Researchers have traced a connection between some infections and mental illnesses like schizophrenia, depression and bipolar disorder. New research from Denmark bolsters that connection. The study, published Thursday in JAMA Psychiatry, shows that a wide variety of infections, even common ones like bronchitis, are linked to a higher risk of many mental illnesses in children and adolescents.

Kristen Philman had already been using heroin and prescription painkillers for several years when, one day in 2014, a relative offered her some methamphetamine, a chemical cousin to the stimulant amphetamine.

"I didn't have any heroin at the time," says Philman, a resident of Littleton, Colo. "I thought, 'Oh this might make me feel better.' "

It did, she says. Soon, she was using both heroin and methamphetamine on a regular basis.

For nearly a month, the two sisters — then ages 17 and 12 — traveled by road from their home in El Salvador to the southern border of the United States. They had no parent or relatives with them on that difficult journey in the fall of 2016 — just a group of strangers and their smugglers.

Ericka and her younger sister Angeles started out in multiple cars, Ericka remembers. "In Mexico, it was buses. And we changed buses very often." (NPR is using only the sisters' middle names to protect their identity as they await a decision on their application for asylum in the U.S.)

Roger Chui first learned about the mass shooting that killed 12 people in a packed bar Wednesday night in Thousand Oaks, Calif., when he woke up the morning after and turned on his phone.

"And I was like 'Oh, that seems really soon after Pittsburgh and Louisville,' " says the software developer in Lexington, Ky. "I thought we'd get more of a break."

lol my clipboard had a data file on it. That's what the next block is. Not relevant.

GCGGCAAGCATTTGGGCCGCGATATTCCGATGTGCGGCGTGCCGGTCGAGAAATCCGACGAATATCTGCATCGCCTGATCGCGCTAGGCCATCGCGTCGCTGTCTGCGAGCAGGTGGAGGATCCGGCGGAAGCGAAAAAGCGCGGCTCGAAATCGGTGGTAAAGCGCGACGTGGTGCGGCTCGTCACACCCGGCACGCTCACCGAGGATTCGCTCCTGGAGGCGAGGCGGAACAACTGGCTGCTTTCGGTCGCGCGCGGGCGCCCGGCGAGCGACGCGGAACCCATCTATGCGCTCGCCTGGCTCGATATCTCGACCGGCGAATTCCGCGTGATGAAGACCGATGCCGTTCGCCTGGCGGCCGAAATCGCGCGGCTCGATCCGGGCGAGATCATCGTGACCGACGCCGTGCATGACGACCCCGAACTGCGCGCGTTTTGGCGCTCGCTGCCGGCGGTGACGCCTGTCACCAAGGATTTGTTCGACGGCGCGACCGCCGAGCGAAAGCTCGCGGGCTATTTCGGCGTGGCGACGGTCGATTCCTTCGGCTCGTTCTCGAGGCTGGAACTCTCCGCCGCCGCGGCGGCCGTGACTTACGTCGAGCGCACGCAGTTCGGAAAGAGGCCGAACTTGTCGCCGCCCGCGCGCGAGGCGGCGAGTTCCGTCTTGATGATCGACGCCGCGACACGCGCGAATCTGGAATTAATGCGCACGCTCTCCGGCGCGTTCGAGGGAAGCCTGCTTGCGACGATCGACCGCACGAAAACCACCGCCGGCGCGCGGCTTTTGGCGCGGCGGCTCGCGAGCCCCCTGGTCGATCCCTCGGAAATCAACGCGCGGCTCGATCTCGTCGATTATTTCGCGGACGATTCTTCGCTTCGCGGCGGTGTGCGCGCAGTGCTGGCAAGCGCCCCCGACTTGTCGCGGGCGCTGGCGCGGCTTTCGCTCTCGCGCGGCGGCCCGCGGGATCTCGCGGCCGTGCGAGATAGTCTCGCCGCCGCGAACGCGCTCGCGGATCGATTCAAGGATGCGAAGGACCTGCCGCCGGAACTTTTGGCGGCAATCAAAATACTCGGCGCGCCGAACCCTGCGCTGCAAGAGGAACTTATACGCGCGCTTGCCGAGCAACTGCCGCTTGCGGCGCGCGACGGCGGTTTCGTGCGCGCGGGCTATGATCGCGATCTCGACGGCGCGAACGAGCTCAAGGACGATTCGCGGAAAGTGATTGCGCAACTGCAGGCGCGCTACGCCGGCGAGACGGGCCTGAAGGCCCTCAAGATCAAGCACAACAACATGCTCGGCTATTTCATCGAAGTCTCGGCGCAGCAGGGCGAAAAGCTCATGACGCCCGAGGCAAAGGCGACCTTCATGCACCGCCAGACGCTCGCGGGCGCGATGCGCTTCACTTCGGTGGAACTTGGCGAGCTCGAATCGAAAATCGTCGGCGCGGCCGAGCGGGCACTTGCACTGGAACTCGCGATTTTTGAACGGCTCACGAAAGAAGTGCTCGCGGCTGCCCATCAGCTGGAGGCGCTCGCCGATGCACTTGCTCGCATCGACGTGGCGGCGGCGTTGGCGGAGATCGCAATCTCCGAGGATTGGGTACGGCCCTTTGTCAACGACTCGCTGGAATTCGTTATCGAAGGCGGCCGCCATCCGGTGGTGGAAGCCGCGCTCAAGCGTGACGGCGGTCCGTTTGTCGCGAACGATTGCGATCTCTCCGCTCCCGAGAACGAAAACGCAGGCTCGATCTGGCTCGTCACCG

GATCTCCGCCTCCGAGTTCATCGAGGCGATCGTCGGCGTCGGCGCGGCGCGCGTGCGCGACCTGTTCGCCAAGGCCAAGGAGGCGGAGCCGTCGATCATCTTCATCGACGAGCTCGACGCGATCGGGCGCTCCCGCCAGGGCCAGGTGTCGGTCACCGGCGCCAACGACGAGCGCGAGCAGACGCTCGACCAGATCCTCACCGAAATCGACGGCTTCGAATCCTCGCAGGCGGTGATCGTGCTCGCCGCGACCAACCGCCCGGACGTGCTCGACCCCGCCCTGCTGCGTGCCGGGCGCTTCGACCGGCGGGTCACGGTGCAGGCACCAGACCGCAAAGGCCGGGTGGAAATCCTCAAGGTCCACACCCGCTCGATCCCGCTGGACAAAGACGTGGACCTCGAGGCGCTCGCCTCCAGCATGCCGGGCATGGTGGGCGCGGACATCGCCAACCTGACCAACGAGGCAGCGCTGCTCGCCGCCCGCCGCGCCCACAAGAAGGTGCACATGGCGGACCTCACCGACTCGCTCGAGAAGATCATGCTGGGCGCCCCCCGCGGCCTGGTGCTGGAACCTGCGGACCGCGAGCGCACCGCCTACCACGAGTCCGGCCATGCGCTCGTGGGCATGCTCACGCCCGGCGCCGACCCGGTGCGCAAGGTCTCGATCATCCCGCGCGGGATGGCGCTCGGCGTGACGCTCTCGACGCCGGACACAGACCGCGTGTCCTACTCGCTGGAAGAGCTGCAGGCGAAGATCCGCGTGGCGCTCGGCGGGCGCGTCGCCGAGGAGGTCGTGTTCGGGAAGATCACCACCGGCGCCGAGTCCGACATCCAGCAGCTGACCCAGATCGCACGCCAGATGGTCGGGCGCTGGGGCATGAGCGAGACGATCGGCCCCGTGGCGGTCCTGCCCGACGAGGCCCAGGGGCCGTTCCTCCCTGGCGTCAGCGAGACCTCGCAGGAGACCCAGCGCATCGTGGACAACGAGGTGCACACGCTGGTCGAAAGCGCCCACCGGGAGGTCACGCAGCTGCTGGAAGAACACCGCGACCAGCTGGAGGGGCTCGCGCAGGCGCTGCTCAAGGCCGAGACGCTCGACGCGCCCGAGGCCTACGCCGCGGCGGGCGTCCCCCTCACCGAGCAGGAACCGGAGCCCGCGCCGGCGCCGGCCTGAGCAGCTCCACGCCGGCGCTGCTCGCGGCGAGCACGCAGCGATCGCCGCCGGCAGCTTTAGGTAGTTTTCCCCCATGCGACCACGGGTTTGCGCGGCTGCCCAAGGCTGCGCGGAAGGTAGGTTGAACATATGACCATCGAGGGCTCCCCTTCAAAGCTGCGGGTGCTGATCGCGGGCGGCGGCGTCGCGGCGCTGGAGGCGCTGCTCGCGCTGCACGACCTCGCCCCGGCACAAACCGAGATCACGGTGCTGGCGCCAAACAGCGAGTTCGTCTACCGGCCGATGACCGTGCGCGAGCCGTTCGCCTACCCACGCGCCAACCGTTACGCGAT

Chui feels like these kinds of shootings happen in the U.S. so often now that when he hears about them all he can think about is, "Oh well, it happened again I guess."

He's not alone.

The rate of premature birth across the United States rose for the third year in a row, according to the annual premature birth report card from March of Dimes, a nonprofit organization that works to improve maternal and infant health. This comes after nearly a decade of decline from 2007 to 2015.

In 2017, the premature birth rate was 9.93 percent of births, up slightly from 2016, when it was 9.85 percent. The report card draws from the latest Centers for Disease Control and Prevention data.

Paige Thesing has struggled with insomnia since high school. "It takes me a really long time to fall asleep — about four hours," she says. For years, her mornings were groggy and involved a "lot of coffee."

After a year of trying sleep medication prescribed by her doctor, she turned to the internet for alternate solutions. About four months ago, she settled on a mobile phone meditation app called INSCAPE.

In Thursday's testimony at Judge Brett Kavanaugh's confirmation hearings, Christine Blasey Ford alleged Kavanaugh sexually assaulted her at a party in 1982, when she was 15 years old and he was 17.

Kavanaugh staunchly denied these allegations.

But memory is fallible. A question on many people's minds is, how well can anyone recall something that happened over 35 years ago?

Pretty well, say scientists, if the memory is of a traumatic event. That's because of the key role emotions play in making and storing memories.